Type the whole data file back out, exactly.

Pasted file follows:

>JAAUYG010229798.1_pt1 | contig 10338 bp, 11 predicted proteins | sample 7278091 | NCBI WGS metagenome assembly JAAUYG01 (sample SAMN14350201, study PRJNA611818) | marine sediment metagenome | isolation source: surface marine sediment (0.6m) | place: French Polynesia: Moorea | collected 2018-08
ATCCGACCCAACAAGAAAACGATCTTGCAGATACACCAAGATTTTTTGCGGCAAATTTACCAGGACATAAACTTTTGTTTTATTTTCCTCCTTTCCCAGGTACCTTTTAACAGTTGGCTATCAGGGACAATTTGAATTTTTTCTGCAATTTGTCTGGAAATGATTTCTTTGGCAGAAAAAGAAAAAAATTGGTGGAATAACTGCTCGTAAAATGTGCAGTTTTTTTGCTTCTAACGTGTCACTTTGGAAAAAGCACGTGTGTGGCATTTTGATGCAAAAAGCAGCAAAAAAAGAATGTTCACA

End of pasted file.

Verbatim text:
>JAAUYG010229798.1_pt1 | contig 10338 bp, 11 predicted proteins | sample 7278091 | NCBI WGS metagenome assembly JAAUYG01 (sample SAMN14350201, study PRJNA611818) | marine sediment metagenome | isolation source: surface marine sediment (0.6m) | place: French Polynesia: Moorea | collected 2018-08
ATCCGACCCAACAAGAAAACGATCTTGCAGATACACCAAGATTTTTTGCGGCAAATTTACCAGGACATAAACTTTTGTTTTATTTTCCTCCTTTCCCAGGTACCTTTTAACAGTTGGCTATCAGGGACAATTTGAATTTTTTCTGCAATTTGTCTGGAAATGATTTCTTTGGCAGAAAAAGAAAAAAATTGGTGGAATAACTGCTCGTAAAATGTGCAGTTTTTTTGCTTCTAACGTGTCACTTTGGAAAAAGCACGTGTGTGGCATTTTGATGCAAAAAGCAGCAAAAAAAGAATGTTCACA